Wade Stanfield, the new principal at Lexington Traditional Magnet School, will tell his students this year not to take any day for granted.
Stanfield said he has not taken a day for granted since 1994, when Stanfield was playing basketball at Sue Bennett College at London. Stanfield, a 6-foot-8 center, was the national scoring leader in his division. His mother, who lived in Mississippi, decided to bring his 2-year-old daughter and other family members up for a visit.
On their way to London, the car veered off a Tennessee highway and plunged over an embankment and into a creek bed. His mother and daughter died.
"I was ready to just give up, just lie down. I was just done emotionally," said Stanfield, who was nearing college graduation at the time. He finished his basketball career as an All-America center, and graduated.
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But Stanfield, now 44, said he recovered, in part, by focusing on his career in education. He tells his students what he learned from the tragedy.
"You are going to have adversity in life. You just have to figure a way to keep going. It just taught me that you can't give up."
Stanfield said students who have challenges in the classroom or at home might identify with another part of his life story. He was raised by his grandparents. When his grandmother became very sick, he quit high school to help his grandfather take care of her. He earned a GED to get into junior college.
Stanfield said he wants to bring consistency and higher academic excellence to LTMS, a middle school that has had three principals in three years.
The Herald-Leader reported in 2005 that when LTMS, which is at 350 North Limestone, was created in 1989, it was purely an application-only school that followed a traditional curriculum with high standards for academics and behavior. At that time, LTMS accepted only children who could read at grade level, had a C average and a record of good conduct, and the school's test scores were the highest in the state. The article said test scores declined somewhat after the school board allowed neighborhood children to attend LTMS which occurred at least 14 years ago.
The state currently classifies LTMS as a school that "needs improvement" in terms of academics.
According to the district's website, 53 percent of students qualify for free and reduced priced lunches. Forty-five percent of students are black and 41 percent are white.
The perception, Stanfield said, is "that since they opened it up to the community," LTMS does not have "the same clout that it had." Stanfield said he is here to change that.
He said the magnet school has a rigorous curriculum. Students are eligible if they are reading on grade level and have a "C" average or better. They are then placed in a lottery.
Stanfield is convinced that as a community school with a magnet program "we can teach all students; we can teach those kids at high levels" as well as the school's general population.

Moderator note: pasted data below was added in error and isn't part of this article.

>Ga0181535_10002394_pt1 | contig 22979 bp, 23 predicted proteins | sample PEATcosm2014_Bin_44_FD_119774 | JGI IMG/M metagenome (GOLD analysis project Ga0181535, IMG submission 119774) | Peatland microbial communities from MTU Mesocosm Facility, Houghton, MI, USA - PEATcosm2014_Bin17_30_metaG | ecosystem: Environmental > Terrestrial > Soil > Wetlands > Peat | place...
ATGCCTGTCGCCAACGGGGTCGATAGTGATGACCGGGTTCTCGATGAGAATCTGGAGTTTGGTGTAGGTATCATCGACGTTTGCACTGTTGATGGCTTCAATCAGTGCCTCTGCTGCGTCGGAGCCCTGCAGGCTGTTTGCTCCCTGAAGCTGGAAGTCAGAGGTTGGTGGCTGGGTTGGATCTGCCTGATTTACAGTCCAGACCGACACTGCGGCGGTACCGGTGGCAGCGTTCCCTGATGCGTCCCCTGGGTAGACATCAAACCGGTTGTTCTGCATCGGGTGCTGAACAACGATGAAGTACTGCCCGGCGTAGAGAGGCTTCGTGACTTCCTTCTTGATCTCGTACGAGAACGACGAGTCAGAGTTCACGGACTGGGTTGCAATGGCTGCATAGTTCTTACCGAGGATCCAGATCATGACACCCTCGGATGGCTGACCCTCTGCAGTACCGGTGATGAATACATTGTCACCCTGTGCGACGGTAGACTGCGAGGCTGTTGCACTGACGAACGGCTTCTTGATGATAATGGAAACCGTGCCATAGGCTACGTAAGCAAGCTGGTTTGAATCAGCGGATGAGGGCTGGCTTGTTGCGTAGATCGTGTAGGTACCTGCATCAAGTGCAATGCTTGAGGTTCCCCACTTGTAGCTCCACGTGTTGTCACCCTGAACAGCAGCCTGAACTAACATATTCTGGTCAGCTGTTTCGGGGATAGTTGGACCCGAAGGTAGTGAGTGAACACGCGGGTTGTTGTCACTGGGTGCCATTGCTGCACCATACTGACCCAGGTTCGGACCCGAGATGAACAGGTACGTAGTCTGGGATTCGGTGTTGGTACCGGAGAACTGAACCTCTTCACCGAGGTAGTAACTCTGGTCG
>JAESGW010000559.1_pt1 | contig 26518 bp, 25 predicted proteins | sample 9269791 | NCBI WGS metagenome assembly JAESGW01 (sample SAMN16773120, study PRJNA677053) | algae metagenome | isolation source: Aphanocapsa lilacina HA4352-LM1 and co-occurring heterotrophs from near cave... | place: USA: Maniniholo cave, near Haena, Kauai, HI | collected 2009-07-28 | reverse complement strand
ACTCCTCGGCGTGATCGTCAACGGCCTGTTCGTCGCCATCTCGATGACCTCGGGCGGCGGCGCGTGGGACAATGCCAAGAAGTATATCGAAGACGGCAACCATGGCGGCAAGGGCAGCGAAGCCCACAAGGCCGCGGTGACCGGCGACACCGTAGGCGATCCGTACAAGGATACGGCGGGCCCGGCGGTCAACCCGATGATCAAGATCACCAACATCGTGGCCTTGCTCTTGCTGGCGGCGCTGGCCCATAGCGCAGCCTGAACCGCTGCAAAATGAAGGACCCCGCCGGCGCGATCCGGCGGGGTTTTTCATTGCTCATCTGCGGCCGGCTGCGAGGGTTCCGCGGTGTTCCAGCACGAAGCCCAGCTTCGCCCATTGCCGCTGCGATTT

He also wants to make LTMS the best possible school for the downtown community that surrounds the school.
Stanfield said he has been attending neighborhood association meetings and on Sept. 25 is holding an LTMS community forum at the Lyric Theatre where teachers and other staff can answer families' questions.
Stanfield, a former associate principal at Henry Clay High School, said LTMS will have new expectations for behavior and is implementing a system of learning in which students demonstrate through projects what they know. It is a system that brought national attention to Danville's district, where he was working as an assistant principal when he accepted the LTMS job last spring.
Stanfield spent seven weeks at LTMS last year observing so Wednesday, the district's first day of school, would go as smoothly as possible and he could start the 2014-2015 year strong.
Camille Towns, a coach for teachers at LTMS, said teachers were on edge because they didn't know what to expect from Stanfield. But Towns said Stanfield "has been able to bring people together so that we have collaboration, cooperation."
In addition to working as an administrator at Central Kentucky schools, Stanfield has completed a Kentucky Department of Education Minority Superintendent Internship at both Madison and Fayette County schools.
Fayette Superintendent Tom Shelton, who visited Stanfield and other new principals Wednesday, told the Herald-Leader that he had been impressed by Stanfield for years.
"He really knows how to bring out the best in people," Shelton said.
Shelton said Stanfield is one of three black principals — including Greg Ross at the Academy for Leadership at Millcreek and Twanjua Jones at Yates — starting this year. The district has six new principals, he said.
"We don't have a diversity in our workforce to match the diversity in our student body," Shelton said.
"It's been a specific focus that we've had, working with our equity council and the (school) board to recruit more minorities and we have to really do that at the administrative level first."
Stanfield said he knows that he is a role model for students and he will treat them "just like my children."
"I don't treat my boys at home (ages 10 and 15) any different than I treat the kids here at school," he said.